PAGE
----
Genital Warts - Womenâ€™s Health Guide
Genital warts are caused by low-risk types of human papillomavirus (HPV). These viruses may not cause warts in everyone.
How are they spread?
Women can get genital warts from sexual contact with someone who has HPV. Genital warts are spread by skin-to-skin contact, usually from contact with the warts. It can be spread by vaginal, anal, oral, or handgenital sexual contact. Genital warts will spread HPV while visible, and after recent treatment. Long-term sexual partners usually have the same type of wart-causing HPV.
What are signs of genital warts in women?
Genital warts can grow anywhere in the genital area:
- In the vagina
- Around the vaginal opening
- On the cervix (the opening to the womb)
- On the groin
- In or around the anus
- In the mouth or throat (rare)
- Can be any size – from so small they can't be seen, to big clusters and lumps
- Can be smooth with a "mosaic" pattern or bumpy like a cauliflower
- Are soft, moist and flesh-colored
- Can cause itching, burning or pain
Not all HPV infections cause genital warts. HPV infections often do not have any signs that you can see or feel. Some HPV infections can be more serious, see HPV.
Even if you can't see any genital warts, you could still have an HPV infection.
How do you know if you have genital warts?
Genital warts can be detected by:
- A sexual partner
- A health care provider
The only way to confirm HPV infection is if your health care provider does an HPV test.
How is it treated?
See your health care provider to discuss treatment. Even when genital warts are treated, the HPV infection may remain. Warts may also return after treatment. Over-the-counter treatments for other types of warts should not be used. Treatments for genital warts include:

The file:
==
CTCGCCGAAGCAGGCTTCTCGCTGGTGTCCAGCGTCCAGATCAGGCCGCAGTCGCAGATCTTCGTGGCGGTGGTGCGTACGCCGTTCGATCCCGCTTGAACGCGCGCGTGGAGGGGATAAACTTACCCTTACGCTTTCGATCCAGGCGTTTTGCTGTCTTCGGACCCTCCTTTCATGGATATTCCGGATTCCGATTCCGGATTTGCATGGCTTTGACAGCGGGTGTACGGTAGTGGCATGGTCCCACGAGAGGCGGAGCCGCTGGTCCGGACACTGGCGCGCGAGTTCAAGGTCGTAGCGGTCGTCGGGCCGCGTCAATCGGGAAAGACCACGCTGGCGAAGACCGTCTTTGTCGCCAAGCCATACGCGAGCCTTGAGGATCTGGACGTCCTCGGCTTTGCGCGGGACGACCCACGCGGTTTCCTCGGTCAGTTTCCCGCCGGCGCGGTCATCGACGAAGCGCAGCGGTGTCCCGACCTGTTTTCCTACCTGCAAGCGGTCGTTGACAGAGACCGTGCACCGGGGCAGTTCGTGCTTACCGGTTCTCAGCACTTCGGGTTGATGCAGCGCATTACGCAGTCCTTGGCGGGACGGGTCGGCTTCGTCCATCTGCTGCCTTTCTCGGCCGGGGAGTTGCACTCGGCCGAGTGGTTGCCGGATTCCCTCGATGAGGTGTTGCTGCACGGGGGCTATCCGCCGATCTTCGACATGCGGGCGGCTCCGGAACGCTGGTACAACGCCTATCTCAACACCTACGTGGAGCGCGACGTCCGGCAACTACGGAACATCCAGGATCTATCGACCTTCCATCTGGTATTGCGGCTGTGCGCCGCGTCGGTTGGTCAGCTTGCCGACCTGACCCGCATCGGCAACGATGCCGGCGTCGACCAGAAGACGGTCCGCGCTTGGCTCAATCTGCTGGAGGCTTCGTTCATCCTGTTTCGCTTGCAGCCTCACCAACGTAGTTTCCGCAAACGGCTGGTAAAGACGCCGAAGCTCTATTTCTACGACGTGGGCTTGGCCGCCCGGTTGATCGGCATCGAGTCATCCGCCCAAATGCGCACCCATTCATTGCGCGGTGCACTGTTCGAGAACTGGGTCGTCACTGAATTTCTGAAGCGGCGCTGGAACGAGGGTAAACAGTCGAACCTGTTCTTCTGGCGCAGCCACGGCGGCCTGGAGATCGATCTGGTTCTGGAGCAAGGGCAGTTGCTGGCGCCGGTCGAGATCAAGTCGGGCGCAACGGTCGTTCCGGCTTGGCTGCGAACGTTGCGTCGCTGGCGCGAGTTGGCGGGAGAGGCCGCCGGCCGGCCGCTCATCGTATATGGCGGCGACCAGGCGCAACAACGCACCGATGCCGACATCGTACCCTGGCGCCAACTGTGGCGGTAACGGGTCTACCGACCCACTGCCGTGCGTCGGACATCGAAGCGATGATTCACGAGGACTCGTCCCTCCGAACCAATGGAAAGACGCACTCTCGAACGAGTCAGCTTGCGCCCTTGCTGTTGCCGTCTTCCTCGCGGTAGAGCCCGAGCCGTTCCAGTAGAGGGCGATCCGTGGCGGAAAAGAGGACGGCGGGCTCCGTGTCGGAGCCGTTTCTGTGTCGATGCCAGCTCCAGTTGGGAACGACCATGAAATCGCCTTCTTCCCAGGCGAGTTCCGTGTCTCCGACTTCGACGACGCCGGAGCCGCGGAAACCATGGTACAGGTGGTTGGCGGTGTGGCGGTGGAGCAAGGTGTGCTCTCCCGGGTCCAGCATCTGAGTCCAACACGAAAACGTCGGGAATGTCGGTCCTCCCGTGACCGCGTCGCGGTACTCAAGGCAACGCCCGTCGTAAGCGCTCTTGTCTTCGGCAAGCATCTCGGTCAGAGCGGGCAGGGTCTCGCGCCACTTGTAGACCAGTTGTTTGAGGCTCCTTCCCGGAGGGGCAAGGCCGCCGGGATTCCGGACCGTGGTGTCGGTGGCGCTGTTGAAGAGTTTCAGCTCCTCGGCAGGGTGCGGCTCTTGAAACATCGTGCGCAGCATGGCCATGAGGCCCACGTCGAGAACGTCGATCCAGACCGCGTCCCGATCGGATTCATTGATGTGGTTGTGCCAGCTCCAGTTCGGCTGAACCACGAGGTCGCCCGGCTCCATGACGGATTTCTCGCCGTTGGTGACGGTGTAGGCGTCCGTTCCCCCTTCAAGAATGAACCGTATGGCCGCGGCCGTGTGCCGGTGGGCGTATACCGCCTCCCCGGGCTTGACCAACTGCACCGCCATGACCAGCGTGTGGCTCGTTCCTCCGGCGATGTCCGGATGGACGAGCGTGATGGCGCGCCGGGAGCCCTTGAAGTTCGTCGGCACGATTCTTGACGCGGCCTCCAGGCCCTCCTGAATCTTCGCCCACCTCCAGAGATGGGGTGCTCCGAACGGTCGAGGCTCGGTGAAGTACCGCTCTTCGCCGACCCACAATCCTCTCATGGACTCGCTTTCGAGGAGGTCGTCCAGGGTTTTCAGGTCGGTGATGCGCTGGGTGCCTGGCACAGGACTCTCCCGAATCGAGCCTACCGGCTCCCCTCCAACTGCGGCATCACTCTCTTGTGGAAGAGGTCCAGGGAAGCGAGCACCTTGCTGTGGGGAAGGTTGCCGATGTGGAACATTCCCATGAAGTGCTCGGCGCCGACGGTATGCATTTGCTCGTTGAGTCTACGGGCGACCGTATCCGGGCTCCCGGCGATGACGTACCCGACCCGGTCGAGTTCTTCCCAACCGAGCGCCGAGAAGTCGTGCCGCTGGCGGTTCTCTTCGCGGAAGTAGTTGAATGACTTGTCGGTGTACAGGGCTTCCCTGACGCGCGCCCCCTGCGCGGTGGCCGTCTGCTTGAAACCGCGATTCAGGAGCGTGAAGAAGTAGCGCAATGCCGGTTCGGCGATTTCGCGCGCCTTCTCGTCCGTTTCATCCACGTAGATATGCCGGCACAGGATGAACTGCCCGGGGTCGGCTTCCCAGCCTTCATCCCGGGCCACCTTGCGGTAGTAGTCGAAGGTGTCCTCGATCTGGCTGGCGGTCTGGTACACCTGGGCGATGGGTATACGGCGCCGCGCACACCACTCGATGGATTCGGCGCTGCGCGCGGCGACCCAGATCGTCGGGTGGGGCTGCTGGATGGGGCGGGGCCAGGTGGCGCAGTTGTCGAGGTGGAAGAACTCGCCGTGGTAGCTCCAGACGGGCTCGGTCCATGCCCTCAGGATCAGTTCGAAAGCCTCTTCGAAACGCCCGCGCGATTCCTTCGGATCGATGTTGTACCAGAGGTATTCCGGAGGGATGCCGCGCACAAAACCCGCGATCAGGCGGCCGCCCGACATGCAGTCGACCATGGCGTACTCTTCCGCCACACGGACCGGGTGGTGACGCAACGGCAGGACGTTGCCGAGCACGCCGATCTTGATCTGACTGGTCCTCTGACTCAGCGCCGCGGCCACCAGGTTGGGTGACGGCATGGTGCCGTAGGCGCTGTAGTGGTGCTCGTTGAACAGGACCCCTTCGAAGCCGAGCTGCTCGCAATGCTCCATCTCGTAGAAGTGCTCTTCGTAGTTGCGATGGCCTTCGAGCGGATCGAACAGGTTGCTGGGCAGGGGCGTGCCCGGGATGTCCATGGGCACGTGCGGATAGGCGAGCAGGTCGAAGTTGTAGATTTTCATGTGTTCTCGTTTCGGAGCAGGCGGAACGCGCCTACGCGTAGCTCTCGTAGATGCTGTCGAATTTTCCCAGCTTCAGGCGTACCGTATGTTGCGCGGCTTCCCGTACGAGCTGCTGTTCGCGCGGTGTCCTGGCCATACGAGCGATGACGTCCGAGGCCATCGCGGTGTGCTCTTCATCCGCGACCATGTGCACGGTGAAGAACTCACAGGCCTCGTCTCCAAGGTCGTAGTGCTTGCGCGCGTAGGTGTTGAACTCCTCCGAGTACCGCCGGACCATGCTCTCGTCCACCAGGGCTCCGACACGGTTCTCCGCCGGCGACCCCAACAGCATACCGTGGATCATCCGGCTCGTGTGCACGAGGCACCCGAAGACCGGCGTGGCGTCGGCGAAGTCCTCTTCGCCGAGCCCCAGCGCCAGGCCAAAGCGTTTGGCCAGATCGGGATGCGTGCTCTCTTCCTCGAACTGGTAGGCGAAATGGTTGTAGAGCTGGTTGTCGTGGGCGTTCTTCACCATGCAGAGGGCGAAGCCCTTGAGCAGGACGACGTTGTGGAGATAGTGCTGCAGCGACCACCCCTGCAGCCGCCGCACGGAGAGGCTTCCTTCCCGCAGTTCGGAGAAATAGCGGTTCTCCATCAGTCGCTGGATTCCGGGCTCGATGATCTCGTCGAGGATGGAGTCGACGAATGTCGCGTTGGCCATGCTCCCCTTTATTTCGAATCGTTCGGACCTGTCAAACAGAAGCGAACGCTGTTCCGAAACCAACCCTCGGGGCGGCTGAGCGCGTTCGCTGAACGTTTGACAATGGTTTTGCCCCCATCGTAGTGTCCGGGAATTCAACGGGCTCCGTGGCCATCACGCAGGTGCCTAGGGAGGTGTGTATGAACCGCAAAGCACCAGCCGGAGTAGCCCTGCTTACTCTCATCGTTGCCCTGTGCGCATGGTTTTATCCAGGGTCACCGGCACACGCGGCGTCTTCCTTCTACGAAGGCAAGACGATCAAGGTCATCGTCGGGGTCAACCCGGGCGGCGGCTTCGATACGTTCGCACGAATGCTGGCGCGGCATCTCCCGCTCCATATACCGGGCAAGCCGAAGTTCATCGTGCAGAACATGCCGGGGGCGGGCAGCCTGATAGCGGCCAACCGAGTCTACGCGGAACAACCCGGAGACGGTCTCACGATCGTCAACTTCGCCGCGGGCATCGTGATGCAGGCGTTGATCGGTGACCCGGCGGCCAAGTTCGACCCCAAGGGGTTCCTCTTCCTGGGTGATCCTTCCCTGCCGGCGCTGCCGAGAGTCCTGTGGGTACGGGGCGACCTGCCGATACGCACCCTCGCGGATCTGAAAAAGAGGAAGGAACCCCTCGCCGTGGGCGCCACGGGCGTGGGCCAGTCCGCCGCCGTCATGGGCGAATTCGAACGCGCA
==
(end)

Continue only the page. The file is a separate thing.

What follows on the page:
- Watch and wait to see if the warts stay the same, get bigger, or go away
- Medicines applied directly to the warts. These can include prescribed creams.
- Burning off the warts
- Freezing off the warts
- Cutting the warts out
- Using special lights or lasers to destroy the warts.
What can happen if you have genital warts for a long time?
The immune system fights HPV infection. The types of HPV that cause genital warts do not cause cancer. Without any treatment, genital warts may:
- Go away
- Remain unchanged
- Increase in size or number
If you have genital warts
- Discuss treatment for genital warts with your health care provider.
- Know that it you may never know when you got HPV or who gave it to you.
- Know that partners that have been together for a while often share the same HPV types, even if both have no symptoms.
Condoms may not fully protect against HPV since HPV can infect areas not covered by a condom.
How can you avoid genital warts?
- Get vaccinated against HPV.
- Certain types of HPV vaccines protect against the low-risk HPV that causes 90% of genital warts.
- HPV vaccine is safe for all females 9 to 26 years old.
- The Centers for Disease Control and Prevention (CDC) recommends all 11-12 year old girls get the HPV vaccine.
- Avoid sexual contact.
- Have safer sex:
- Reduce the number of sexual partners.
- Condoms, when used correctly, can reduce the
risk of getting HPV. But, condoms may not cover
all infected areas. Each time you have sex
use a condom (male or female type):
- Before vaginal sex
- Before anal sex
- Before oral sex
- Have sex with only one partner who does not have sex with others and does not have HPV.
- Know that other forms of birth control do not protect against HPV.
For more information, see Safer Sex.
What about pregnancy?
Genital warts rarely cause problems during pregnancy and birth. Most women who no longer have visible genital warts do not have problems with pregnancy or birth. If you are pregnant, you should discuss treatment options with your health care provider as the warts may:
- Grow larger and bleed
- Make it difficult to urinate if growing in the urinary tract (rare)
- Make the vagina less elastic during birth if the warts are in the vagina (rare)
- Cause a need for a cesarean section (C-section) birth if the warts block the birth canal (rare)
- Be passed to the baby during birth (rare)
For More on Genital Warts
- Centers for Disease Control and Prevention (CDC):
- U.S. Department of Health and Human Services (HHS), Office on Women's Health: Human Papillomavirus (HPV) and Genital Warts Fact Sheet
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